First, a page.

Advisory Committee Chair
Micheal S Reddy
Advisory Committee Members
Date of Award
Degree Name by School
Master of Science in Dentistry (MScD) School of Dentistry
Insufficient bone height is a common obstacle to placing dental implants in the posterior maxilla. Sinus lift procedures using various grafting materials have been shown to be a highly predictable way to increase bone height in the posterior maxilla (Jensen 1998). Given the wide range of materials that have proven successful in augmenting the sinus, the argument could be made that the presence of graft is not critical. Instead, the creation and maintenance of space, provided by two implants, along with the osteoinductive properties of the membrane, the periosteum, and growth factors provided by a blood clot are the only requirements for bone formation in the maxillary sinus. The purpose of this "proof of principle" study is to demonstrate that elevation of the sinus, using the patient's venous coagulum alone, results in clinical, radiologic and histologic evidence of vital bone formation. A total of 5 sinus elevations with simultaneous placement of 2 dental implants were performed with venous blood coagulum as the sole filling biomaterial. After 8-9 months of healing, a postoperative cone-beam computed tomography(CBCT) was taken and the implants were uncovered. During the uncovery procedures, core bone sample were taken from the lateral wall of the maxilla. The cores underwent micro-computed tomography(CT), histologic and histomorphometric analyses. Comparisons of pre-operative and post-operative alveolar crest height were made using cone-beam CT to determine the gain of bone height. Criteria for inclusion were: edentulism in the posterior maxilla, less than 10mm alveolar height beneath the maxillary sinus, greater than 18 years of age and systemically healthy. Gain in height was observed in all 5 sites ranging from 4.37mm to 10.01mm. Histological evaluation showed new bone formation in 4 of the 4 biopsies obtained. Based on the results of this study, it appears that bone graft materials in the sub-sinus cavity are not required for bone formation. Instead, stabilization of a blood clot under the sinus membrane appears to be the fundamental healing mechanism, allowing for bone formation after sinus elevation procedures.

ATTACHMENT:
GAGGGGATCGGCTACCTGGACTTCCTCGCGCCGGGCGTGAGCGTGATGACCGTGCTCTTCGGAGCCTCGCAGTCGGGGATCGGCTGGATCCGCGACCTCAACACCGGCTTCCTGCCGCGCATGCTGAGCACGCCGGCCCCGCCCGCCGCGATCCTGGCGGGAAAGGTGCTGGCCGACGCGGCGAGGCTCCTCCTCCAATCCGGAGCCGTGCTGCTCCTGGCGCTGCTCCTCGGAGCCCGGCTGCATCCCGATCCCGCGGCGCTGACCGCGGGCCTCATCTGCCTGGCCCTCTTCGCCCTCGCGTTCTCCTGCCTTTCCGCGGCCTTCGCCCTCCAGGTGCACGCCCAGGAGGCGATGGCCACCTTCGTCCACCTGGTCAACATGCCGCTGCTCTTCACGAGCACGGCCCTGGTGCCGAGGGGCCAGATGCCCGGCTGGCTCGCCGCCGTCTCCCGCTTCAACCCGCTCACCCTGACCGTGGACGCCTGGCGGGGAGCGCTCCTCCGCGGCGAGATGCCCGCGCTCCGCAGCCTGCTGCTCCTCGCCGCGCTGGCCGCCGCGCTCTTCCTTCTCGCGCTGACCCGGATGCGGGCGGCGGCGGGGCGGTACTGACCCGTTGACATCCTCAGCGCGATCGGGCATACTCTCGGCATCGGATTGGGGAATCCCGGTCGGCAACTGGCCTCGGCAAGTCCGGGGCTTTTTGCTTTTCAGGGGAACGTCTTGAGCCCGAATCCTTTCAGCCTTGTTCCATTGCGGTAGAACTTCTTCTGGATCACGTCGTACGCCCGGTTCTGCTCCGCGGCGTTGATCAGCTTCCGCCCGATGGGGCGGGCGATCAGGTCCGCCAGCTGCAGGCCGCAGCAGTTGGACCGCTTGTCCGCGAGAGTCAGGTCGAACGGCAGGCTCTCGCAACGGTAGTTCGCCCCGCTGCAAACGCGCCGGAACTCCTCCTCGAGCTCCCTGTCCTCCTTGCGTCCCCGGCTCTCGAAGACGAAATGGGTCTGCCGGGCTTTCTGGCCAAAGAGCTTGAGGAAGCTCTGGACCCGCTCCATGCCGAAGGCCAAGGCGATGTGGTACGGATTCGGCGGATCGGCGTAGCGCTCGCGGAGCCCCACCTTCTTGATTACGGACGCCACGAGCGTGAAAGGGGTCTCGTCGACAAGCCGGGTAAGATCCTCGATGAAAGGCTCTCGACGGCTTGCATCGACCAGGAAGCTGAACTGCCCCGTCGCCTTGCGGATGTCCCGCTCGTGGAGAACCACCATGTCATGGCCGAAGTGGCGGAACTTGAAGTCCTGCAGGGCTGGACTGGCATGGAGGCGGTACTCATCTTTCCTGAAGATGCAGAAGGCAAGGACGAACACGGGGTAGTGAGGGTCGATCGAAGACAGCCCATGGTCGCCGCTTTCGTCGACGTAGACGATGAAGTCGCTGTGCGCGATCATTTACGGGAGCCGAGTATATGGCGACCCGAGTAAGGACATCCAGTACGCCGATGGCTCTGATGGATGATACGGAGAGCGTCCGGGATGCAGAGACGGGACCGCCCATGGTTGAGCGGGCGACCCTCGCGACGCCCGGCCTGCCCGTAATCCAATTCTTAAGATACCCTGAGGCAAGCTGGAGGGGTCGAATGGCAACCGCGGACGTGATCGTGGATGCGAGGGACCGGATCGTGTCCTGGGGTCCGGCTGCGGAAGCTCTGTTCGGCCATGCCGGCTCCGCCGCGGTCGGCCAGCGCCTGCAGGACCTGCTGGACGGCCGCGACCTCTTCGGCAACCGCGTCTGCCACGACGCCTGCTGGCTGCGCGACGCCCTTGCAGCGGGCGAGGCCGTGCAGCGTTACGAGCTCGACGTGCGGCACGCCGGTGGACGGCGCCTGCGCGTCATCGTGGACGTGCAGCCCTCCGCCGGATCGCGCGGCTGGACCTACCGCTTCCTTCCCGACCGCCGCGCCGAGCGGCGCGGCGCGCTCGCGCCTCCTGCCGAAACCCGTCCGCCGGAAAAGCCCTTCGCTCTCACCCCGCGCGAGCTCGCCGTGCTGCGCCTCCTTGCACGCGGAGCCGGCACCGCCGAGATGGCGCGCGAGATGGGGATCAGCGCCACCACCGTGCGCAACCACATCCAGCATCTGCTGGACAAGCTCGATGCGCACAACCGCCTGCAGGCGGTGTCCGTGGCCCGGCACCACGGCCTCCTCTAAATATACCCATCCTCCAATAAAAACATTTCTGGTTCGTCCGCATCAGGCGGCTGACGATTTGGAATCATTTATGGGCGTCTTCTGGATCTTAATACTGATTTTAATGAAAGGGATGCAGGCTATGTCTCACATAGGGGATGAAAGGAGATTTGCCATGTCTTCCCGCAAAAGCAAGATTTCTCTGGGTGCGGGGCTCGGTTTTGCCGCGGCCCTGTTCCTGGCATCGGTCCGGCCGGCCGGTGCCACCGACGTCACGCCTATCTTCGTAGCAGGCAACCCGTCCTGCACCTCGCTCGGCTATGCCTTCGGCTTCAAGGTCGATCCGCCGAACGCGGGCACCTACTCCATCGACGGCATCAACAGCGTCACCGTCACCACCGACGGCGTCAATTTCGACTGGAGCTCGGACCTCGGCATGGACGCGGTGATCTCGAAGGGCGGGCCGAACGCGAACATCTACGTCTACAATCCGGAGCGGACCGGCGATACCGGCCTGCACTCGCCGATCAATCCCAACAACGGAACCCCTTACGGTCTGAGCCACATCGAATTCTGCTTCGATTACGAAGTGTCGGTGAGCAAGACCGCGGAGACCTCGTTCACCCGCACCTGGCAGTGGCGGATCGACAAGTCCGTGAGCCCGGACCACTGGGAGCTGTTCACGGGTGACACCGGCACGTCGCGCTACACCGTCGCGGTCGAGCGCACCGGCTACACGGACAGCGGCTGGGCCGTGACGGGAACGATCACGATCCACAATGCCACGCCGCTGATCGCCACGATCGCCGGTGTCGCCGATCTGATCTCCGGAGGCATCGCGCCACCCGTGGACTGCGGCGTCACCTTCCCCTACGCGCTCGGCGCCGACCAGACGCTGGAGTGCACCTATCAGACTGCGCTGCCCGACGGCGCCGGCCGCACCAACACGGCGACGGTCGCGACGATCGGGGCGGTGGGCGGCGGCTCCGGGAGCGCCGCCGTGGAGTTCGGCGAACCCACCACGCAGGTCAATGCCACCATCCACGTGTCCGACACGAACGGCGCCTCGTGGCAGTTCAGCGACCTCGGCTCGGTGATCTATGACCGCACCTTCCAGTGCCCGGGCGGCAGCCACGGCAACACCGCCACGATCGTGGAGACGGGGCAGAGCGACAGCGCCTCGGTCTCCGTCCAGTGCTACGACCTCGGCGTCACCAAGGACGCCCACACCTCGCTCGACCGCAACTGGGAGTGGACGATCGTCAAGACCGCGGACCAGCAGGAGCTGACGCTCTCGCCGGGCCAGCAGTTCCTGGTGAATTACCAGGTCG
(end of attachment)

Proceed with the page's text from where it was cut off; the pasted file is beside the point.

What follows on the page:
Beaudry, Kathleen Ann, "A Histologic and Radiologic Analysis of Bone Formation Under the Elevated Maxillary Sinus using Venous Coagulum as the Sole Filling Material" (2012). All ETDs from UAB. 1134.